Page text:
Melissa Merli: 'Small-town life' brought Hatchadoorian to Urbana
City's public arts coordinator settling in to new position
Talk about transplanting yourself!
Lisa Hatchadoorian, the new public arts coordinator for the city of Urbana, grew up in a suburb of Wilmington, Del., went to college in Virginia, and lived in New York City and Casper, Wy., and then back in New York before coming here last month.
Altogether, she lived for 20 years off and on in a rent-controlled apartment in Chelsea in Manhattan, working as a curator at galleries.
She spent six years in Wyoming, working as the curator at the Nicolaysen Art Museum, also called the nic.
"After living in Wyoming and getting a sense of the plains and the openness of the land and a taste of small-town life it became a lifestyle choice" to move to a smaller town, she told me.
As you might expect, Hatchadoorian, who's 43, has varied experience in the arts. She was a dancer and flutist as an undergraduate at the University of Virginia. She played in several music ensembles there but majored in art history, a choice influenced by trips to art museums during family vacations in Europe and the United States.
After graduating she moved to New York. As she became more interested in curatorial work, she went to Bard College to obtain a master's in curatorial studies. She also has a certificate in contemporary art from Christie's, the famed auction house in New York.
She's worked primarily as a curator since 2000 — in New York one of the galleries where she worked was the George Billis Gallery in Chelsea. She also at one point managed the international Red Dot Art Fair.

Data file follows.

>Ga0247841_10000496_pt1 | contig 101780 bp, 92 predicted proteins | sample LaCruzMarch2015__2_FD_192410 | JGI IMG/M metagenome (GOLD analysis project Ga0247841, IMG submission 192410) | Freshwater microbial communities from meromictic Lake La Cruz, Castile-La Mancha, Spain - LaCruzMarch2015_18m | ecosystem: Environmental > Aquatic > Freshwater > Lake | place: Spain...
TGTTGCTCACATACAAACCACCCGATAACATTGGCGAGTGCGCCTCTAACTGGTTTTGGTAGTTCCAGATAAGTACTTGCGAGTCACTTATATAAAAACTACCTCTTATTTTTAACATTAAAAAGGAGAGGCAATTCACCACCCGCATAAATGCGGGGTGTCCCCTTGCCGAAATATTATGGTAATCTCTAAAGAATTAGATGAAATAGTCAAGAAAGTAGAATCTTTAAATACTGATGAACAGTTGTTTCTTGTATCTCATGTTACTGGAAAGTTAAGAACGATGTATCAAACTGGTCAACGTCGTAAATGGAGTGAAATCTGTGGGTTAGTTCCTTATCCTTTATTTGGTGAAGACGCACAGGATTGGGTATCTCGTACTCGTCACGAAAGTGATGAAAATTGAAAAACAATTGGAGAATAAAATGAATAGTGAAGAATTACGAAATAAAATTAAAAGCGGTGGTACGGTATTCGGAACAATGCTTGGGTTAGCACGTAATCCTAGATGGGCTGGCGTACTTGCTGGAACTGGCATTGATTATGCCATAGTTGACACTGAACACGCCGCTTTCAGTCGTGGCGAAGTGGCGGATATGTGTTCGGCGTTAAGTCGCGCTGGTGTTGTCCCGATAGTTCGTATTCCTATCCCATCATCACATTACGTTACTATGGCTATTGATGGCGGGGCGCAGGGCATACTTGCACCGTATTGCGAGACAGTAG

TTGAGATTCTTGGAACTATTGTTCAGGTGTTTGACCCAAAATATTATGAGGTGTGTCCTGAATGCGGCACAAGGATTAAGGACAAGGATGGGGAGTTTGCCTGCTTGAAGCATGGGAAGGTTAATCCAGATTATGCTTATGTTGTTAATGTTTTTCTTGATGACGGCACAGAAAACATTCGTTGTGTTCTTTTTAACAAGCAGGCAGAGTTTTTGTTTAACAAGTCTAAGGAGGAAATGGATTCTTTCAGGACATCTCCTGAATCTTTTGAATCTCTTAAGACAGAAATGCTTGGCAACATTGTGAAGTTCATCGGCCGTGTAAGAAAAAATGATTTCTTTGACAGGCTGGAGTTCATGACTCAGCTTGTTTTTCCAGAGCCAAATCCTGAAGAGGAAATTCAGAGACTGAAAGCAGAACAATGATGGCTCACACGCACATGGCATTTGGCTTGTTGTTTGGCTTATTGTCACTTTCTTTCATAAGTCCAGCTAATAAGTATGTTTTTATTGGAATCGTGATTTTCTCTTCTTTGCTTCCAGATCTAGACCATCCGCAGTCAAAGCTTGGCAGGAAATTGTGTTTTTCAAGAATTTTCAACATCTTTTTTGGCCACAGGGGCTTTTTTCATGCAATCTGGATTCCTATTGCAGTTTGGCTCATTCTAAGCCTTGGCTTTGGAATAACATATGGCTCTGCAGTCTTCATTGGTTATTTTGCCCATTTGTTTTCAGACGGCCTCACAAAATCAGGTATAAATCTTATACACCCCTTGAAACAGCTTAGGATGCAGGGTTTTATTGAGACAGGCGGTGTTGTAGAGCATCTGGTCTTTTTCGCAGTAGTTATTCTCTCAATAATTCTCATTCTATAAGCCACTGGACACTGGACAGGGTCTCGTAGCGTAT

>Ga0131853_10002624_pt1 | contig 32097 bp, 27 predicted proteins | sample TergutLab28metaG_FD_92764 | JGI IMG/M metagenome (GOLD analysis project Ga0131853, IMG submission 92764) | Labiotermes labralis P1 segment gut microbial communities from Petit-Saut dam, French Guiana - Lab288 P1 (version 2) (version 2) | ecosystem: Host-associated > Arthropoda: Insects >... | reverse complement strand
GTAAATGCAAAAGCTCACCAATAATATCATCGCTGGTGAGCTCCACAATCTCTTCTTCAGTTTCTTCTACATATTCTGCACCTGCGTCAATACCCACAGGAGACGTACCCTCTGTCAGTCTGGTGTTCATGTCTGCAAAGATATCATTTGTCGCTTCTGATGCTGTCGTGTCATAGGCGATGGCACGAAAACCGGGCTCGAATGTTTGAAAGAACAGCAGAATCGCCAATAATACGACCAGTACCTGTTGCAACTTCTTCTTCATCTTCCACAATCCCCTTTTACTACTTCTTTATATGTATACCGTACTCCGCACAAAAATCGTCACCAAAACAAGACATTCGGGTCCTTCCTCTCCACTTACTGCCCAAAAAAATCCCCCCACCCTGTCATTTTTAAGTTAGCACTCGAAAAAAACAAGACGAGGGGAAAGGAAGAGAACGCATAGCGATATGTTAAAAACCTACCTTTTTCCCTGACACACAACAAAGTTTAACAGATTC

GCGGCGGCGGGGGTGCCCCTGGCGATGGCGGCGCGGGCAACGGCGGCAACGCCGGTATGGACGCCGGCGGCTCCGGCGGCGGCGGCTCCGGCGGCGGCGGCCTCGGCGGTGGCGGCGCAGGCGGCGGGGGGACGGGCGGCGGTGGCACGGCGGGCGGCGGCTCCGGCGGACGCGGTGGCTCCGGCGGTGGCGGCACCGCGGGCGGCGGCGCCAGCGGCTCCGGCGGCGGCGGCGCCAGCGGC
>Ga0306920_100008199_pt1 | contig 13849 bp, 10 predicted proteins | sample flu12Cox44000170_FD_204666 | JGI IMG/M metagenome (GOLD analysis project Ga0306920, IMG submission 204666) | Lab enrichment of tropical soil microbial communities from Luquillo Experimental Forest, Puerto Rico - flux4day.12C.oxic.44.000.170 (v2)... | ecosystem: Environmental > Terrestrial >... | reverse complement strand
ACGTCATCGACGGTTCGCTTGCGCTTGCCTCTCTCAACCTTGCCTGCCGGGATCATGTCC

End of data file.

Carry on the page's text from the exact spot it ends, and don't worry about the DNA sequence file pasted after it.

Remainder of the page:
Hatchadoorian became interested in public art while at the Nicolaysen, when she was in charge of a major public-art project. She discovered a notice online of the public arts coordinator position in Urbana.
She started that job on Feb. 10. She is the city's third public arts coordinator, after Anna Hochhalter and Christina McClelland, who are now working in Chicago and Denver, respectively.
Hatchadoorian is still studying the lay of the land, so to speak, so doesn't have in mind any new programs or changes she wants to implement right away.
As public arts coordinator, a full-time position, she administers the city's arts programs and works with the Public Arts Commission. Among other duties, it bestows grants to creative projects and arranges for the leases of temporary outdoor sculptures around town.
Hatchadoorian also is in charge of music performances and arts workshops at the Market at the Square, the weekly farmers' market in the Lincoln Square Village parking lot.
She also will work with Urbana's arts in the schools program and administer the Artist in the Corridor program. In it, art created by an Urbana resident is shown for a month or so in the hallways of city hall.
"Right now I'm interested in seeing how city government works and how we can make Urbana into this really creative community that embraces technology, art, food — all those things that you want in a community to have a good life," Hatchadoorian said.
And so far she likes C-U "very much.
"I'm used to the plains, the landscape," she said. "I love the openness, the sky, the clouds, the storms, the wind. The towns are interesting to me. I like the small core downtowns, the environment, the university and technology, and small-town life."
For now, Hatchadoorian is living in an apartment on the northwest side of Champaign. Her husband, Steve Keim, plans to move here soon. He works for a company that produces middle school and high school concerts at Carnegie Hall. He's still in Chelsea, in Manhattan. Here they hope to buy a house — their first.
News-Gazette staff writer Melissa Merli can be reached at 351-5367 or email@example.com. Her blog is at news-gazette.com/blogs/art-and-about.